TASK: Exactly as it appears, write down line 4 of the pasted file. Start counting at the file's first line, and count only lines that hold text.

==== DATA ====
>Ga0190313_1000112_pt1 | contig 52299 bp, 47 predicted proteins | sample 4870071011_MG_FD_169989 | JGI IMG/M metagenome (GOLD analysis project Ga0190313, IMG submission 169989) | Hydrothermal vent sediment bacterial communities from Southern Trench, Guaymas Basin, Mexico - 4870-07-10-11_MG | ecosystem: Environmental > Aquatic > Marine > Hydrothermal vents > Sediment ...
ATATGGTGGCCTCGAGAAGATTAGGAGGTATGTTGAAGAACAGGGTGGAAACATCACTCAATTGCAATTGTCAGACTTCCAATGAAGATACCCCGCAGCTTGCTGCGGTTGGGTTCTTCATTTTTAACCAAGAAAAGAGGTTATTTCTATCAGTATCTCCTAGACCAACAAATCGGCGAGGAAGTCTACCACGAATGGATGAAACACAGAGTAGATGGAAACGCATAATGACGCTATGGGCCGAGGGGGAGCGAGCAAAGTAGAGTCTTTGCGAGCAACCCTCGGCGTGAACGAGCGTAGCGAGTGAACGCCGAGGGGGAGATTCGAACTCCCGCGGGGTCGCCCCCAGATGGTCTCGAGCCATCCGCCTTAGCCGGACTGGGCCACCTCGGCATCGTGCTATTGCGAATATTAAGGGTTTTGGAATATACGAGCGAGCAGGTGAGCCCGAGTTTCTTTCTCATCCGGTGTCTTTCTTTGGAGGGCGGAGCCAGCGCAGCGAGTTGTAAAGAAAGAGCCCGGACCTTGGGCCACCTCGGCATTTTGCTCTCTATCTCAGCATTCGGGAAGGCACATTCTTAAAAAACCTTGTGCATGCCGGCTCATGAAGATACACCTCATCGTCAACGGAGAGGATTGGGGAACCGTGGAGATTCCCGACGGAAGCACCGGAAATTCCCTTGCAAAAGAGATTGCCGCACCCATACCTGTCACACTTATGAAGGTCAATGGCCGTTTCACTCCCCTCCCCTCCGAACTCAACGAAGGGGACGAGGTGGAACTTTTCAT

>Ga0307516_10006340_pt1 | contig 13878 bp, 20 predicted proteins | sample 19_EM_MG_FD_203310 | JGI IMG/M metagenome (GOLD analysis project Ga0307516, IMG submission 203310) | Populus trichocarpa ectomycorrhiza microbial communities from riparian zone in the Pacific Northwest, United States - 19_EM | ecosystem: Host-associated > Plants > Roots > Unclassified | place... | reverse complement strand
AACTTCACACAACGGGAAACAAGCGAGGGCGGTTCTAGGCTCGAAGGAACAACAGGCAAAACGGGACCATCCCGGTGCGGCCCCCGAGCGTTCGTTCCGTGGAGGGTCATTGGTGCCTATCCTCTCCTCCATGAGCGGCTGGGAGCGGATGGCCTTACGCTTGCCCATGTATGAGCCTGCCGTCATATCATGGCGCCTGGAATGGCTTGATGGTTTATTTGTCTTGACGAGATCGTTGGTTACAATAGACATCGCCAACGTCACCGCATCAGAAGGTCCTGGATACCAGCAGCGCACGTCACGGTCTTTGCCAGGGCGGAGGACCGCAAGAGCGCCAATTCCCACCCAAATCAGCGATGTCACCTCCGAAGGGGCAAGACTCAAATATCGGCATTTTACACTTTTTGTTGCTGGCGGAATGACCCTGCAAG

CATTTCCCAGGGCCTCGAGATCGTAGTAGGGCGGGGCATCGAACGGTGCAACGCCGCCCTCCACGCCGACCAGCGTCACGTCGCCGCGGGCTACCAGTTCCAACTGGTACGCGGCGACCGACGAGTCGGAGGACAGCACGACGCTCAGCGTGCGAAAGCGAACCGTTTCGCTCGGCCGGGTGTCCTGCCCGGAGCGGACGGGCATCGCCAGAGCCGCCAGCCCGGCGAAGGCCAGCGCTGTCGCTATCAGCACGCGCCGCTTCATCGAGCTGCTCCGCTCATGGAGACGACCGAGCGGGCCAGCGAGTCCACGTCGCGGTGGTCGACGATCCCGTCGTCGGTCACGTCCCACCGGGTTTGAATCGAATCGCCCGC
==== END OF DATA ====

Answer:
AACTTCACACAACGGGAAACAAGCGAGGGCGGTTCTAGGCTCGAAGGAACAACAGGCAAAACGGGACCATCCCGGTGCGGCCCCCGAGCGTTCGTTCCGTGGAGGGTCATTGGTGCCTATCCTCTCCTCCATGAGCGGCTGGGAGCGGATGGCCTTACGCTTGCCCATGTATGAGCCTGCCGTCATATCATGGCGCCTGGAATGGCTTGATGGTTTATTTGTCTTGACGAGATCGTTGGTTACAATAGACATCGCCAACGTCACCGCATCAGAAGGTCCTGGATACCAGCAGCGCACGTCACGGTCTTTGCCAGGGCGGAGGACCGCAAGAGCGCCAATTCCCACCCAAATCAGCGATGTCACCTCCGAAGGGGCAAGACTCAAATATCGGCATTTTACACTTTTTGTTGCTGGCGGAATGACCCTGCAAG